Here I have the best Japanese novels recommendations for you! Stop and check out!
Beyond sushi and anime, a rich literary world awaits. Dive into timeless tales of love and loss, surreal journeys, and quiet contemplations.
From Murakami’s dreamlike landscapes to Kawabata’s poetic prose, discover classics and contemporary gems that capture the essence of Japan. Unfurl a page, and prepare to be enchanted.
Which is the best Japanese Novel?
I’ve read all the best Japanese novels and I found Kafka on the Shore be be the best.
Kafka on the Shore by Haruki Murakami is an extremely engrossing tale about a boy who is a teenager and runs away from home. The story has elements of fantasy, magic realism combined with fiction. It has been translated to various languages like English, Spanish etc.
Best Japanese Novels: Summary
|Best Japanese Novels
|The Housekeeper and the Professor
|I am a Cat
|Kafka on the Shore
|Strange Weather in Tokyo
|Convenience Store Woman
|The Eighth Day
Best Japanese Novels
All The Lovers in the Night by Meiko Kawakami Review
The acclaimed novel All The Lovers in the Night by Meiko Kawakami is truly a captivating read. This powerful and poetic novel follows teenage Miyako, a girl from a small fishing village with a turbulent home life.
She lives with her mother, who struggles to keep the family afloat after Miyako’s father passes away. Amid her hardships, Miyako is able to find escapism in her dreams of becoming a Parisian fashion designer.
Meiko Kawakami takes us on an emotionally wrenching journey as Miyako gradually becomes aware of what it means to face life’s challenges. Through her struggles, Miyako comes to embrace the world, learning that every heartache makes her stronger and wiser.
The reader is exposed to raw emotions of angst and loneliness, but eventually, these feelings are replaced with a sense of peace and understanding that empowers Miyako in her endeavors.
#15 – Mieko Kawakami – All the Lovers in the Night— jarsh (@jarshzone) February 5, 2023
A book that kinda meanders to illustrate the protagonist’s mundane life, but it’s necessary and leads to an emotional whirlwind near the end. Bittersweet is the best way I can describe it. I should read more Kawakami lol
This poignant novel is a story of perseverance, romanticism and eventual self-love. Our protagonist has to make tough decisions each step of the way, and with each coming of age experience, she grows better equipped to understand the power of life.
All The Lovers in the Night by Meiko Kawakami utilizes literary devices, like poetic dialogue and vivid descriptions, to help illustrate the inner turmoil Miyako experiences.
Kawakami’s excellent use of symbolism adds to the novel’s tenderness and provides a great spectacle for the reader to relish.
Without a doubt, All The Lovers in the Night by Meiko Kawakami is one of the greatest Japanese novels of our generation.
With its exquisite writing, Kawakami paints a vivid image of Miyako’s struggles, giving the audience an in-depth understanding of her journey. It is sure to resonate with the readers and make them think twice about perception and self-growth.
“Life Ceremony” by Sayaka Murata
Life Ceremony, Murata’s first volume of short stories to appear in English, is likely to startle and impress anglophone readers alike.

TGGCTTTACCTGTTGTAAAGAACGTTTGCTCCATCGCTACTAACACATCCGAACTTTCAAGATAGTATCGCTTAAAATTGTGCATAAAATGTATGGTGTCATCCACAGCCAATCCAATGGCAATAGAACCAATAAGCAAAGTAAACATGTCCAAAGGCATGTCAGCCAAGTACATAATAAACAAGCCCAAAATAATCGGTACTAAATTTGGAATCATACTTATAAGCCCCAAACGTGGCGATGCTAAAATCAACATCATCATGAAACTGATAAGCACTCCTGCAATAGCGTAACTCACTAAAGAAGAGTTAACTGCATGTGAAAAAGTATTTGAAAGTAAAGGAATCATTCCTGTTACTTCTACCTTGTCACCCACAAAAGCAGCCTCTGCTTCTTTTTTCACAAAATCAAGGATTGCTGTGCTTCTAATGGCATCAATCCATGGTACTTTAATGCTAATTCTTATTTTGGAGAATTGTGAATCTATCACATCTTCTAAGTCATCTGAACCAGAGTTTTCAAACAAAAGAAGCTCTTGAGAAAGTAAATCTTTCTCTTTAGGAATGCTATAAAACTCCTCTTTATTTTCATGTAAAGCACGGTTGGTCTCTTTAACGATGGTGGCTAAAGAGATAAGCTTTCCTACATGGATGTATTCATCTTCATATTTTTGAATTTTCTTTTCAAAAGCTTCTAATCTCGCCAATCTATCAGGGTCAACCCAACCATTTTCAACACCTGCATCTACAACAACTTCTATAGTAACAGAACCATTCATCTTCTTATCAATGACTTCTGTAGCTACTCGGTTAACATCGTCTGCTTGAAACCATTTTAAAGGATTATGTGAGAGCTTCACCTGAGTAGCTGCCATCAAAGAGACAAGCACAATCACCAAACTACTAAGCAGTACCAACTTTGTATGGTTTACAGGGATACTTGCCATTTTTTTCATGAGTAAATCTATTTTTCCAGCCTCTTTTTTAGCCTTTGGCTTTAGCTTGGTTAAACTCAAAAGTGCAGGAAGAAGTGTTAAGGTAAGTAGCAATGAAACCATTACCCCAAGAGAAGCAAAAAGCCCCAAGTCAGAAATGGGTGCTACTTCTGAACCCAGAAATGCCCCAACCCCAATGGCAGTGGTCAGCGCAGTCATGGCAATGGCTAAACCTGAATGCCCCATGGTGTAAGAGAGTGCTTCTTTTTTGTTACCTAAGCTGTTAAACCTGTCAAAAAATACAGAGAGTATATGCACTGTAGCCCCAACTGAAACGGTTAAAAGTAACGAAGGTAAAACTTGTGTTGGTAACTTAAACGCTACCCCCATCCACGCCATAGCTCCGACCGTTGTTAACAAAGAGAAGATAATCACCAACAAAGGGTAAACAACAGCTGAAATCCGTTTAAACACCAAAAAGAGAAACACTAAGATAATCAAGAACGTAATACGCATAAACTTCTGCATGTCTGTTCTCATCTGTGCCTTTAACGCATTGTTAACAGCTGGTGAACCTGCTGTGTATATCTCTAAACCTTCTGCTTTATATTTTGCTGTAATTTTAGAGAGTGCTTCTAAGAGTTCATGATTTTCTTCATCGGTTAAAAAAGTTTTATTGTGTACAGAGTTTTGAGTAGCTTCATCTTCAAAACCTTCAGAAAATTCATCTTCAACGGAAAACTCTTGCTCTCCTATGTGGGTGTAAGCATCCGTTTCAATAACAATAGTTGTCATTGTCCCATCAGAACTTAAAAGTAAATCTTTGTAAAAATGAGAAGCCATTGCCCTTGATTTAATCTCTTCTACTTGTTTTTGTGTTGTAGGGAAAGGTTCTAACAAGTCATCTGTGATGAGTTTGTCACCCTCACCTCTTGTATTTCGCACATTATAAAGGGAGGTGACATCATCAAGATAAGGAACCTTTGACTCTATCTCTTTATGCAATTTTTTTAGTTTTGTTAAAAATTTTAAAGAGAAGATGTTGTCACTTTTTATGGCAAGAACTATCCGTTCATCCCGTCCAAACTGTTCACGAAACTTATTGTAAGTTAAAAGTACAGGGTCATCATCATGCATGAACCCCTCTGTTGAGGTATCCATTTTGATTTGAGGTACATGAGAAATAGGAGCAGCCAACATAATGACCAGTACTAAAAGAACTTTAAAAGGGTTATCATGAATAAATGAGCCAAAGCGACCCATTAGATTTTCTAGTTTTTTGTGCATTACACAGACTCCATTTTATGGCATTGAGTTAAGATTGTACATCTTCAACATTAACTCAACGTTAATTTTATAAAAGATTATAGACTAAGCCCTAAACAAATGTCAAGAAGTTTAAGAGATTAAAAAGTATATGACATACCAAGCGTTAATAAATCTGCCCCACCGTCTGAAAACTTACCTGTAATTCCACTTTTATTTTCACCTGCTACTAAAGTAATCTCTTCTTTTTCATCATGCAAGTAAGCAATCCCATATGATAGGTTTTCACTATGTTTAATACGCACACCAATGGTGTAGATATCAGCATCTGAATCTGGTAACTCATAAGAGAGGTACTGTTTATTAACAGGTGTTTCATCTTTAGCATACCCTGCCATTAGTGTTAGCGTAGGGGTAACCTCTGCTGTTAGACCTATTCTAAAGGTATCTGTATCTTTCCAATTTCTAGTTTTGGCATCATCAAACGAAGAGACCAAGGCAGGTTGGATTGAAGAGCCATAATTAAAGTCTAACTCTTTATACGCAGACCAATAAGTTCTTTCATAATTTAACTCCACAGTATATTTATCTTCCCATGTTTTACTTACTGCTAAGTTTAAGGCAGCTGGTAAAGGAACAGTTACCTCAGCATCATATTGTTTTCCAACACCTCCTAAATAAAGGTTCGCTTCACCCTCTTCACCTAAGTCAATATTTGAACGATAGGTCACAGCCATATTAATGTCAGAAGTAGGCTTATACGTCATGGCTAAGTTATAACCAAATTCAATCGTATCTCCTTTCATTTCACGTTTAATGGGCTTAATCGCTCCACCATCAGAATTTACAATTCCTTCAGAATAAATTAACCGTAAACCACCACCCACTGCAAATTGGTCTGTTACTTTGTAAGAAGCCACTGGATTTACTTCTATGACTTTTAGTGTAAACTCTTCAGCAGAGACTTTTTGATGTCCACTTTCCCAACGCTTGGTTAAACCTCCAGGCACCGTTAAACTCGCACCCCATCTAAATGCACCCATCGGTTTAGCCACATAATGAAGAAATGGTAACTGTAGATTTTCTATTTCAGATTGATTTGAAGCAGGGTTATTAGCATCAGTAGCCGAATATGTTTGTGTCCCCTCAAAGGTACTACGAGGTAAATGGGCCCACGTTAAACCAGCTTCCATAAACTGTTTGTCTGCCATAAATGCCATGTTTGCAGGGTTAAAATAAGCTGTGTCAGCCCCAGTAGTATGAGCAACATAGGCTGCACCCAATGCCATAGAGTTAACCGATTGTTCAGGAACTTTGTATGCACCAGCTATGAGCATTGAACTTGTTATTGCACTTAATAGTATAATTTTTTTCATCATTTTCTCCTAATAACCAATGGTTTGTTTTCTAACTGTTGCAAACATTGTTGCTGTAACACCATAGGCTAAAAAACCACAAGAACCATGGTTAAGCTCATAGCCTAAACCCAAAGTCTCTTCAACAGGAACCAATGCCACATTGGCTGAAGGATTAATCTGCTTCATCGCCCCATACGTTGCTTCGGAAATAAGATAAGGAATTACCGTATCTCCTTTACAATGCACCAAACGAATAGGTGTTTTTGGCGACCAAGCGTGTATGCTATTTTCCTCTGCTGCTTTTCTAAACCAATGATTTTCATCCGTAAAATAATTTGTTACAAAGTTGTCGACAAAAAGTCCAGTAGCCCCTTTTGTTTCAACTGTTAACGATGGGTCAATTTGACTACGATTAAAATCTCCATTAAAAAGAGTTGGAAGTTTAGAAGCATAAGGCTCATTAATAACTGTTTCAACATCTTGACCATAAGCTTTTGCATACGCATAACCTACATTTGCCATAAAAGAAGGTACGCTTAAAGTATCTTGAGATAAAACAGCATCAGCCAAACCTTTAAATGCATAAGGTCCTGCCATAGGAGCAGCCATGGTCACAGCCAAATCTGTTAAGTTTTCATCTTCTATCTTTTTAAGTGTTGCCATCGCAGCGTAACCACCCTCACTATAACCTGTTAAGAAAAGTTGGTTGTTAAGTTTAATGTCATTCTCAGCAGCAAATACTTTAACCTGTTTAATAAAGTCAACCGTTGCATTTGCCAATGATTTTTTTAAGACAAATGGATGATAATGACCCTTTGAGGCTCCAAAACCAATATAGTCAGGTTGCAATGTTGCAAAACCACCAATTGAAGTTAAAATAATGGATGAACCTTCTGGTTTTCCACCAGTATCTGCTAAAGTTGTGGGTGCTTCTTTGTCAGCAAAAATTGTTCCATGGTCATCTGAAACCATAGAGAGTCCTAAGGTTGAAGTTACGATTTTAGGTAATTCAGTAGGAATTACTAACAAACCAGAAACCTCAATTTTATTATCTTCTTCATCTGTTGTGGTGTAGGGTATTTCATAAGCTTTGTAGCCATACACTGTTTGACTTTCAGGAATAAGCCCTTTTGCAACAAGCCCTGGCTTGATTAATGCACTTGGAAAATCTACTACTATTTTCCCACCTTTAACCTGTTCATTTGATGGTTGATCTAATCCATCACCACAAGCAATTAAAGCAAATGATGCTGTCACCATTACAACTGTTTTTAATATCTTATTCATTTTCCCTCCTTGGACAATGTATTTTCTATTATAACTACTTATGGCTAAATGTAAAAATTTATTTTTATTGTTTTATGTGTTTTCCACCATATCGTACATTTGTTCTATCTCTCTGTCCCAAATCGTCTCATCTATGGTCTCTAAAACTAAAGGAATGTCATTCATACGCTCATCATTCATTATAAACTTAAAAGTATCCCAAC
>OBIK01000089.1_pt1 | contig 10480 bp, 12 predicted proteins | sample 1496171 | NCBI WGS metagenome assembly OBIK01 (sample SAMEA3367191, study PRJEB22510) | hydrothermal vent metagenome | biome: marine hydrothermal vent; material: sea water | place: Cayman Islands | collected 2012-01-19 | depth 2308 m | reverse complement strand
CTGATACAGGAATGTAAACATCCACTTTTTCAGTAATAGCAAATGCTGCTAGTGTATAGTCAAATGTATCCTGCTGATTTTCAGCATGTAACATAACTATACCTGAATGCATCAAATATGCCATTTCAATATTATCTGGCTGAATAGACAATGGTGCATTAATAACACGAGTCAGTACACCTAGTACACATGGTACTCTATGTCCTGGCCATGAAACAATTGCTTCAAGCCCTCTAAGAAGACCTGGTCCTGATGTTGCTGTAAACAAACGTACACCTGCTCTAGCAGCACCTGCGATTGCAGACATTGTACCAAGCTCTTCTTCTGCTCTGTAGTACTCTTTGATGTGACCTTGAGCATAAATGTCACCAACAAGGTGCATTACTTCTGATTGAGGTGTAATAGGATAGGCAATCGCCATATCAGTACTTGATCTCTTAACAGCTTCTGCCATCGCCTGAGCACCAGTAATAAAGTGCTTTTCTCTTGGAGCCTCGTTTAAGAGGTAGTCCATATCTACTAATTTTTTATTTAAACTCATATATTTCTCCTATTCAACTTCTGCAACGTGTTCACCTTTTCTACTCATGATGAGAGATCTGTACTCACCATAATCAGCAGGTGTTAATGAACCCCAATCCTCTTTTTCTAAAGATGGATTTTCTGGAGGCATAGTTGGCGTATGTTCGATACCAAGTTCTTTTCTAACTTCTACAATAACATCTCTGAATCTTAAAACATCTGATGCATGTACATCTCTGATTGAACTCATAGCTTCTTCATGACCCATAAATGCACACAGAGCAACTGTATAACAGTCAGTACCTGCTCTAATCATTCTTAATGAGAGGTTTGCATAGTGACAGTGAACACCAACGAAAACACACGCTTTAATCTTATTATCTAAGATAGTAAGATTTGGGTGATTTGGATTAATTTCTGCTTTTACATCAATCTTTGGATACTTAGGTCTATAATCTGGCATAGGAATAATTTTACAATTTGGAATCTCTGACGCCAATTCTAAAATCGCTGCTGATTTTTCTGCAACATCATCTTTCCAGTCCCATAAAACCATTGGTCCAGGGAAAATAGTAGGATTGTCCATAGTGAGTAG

The majority of the stories in Life Ceremony are profoundly sinister, far darker and more psychologically challenging than both Earthlings and Convenience Store Woman.
The striking cover art for the book also provides an indication of the content inside – the orange Granta Books edition, sold in the UK, has a tantalizing image of an eyeball wrapped like a hard candy, while the Grove Press edition, available in the U.S. and Canada, pictorializes a character’s inner turmoil in detailed imagery.
#5 in my #BooksReadIn2023 is Life Ceremony by Sayaka Murata @sayakamurata tr. by Ginny Tapley Takemori.— 𝕤𝕒𝕣𝕒𝕙 (@evans_alwin) January 22, 2023
It’s a really vivid collection of short stories which embrace the weird and insert indifference and coolness into the marginal and the taboo. Go and chuck yourself in it. pic.twitter.com/jnQUDtklbA
The Housekeeper and the Professor by Yoko Ogawa
The book is translated by Stephen Snyder
When a car accident robs the math ‘professor’ of the ability to remember anything beyond 80 minutes, a ‘housekeeper’ needs to be hired to take care of him.
His memory was as tumbled down as the cottage he lived in, where he spent all day doing math puzzles and every once in a while glancing at his suit that had a note stuck to it: My memory only lasts 80 minutes.
His housekeeper has to introduce herself to him every morning. Accompanying her is her sweet little boy, whom the professor refers to as Root.
This was because his flat headedness reminded him of the symbol of the square root. Even though there isn’t much to remember, the relationship between the three is quite exquisite and heart warming.
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I am a Cat by Soseki Natsume
The book is translated by Aiko Ito and Graeme Wilson
I am a Cat by Soseki Natsume. This cat has never caught a mouse. You’d think its observation and preying skills are bad, but I just think it puts it to good use somewhere else — in being catty.
Residing in the home of an English professor, this nameless feline creature listens to the conversations of the upper-middle-class people from the Meji area.
The book is mostly a sardonic and satirical perspective about the follies, eccentricities, and weaknesses of humans around him.
The narrator, the cat, made it very clear in the first sentence of the book: “I am a cat. As yet I have no name.”
Think of its mockery, in the sense that what humans know about themselves is just as little as what cats know about themselves.
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Kafka on the Shore by Haruki Murakami
The book is translated by Philip Gabriel
After I read Kafka on the Shore by Haruki Murakami, I couldn’t quite look at a bottle of Johnnie Walker whiskey with a straight face. Odd?
Yes. Blame it on Murakami. Only someone like him can make it so disturbingly fascinating. It is the best Japanese novels I’ve ever read.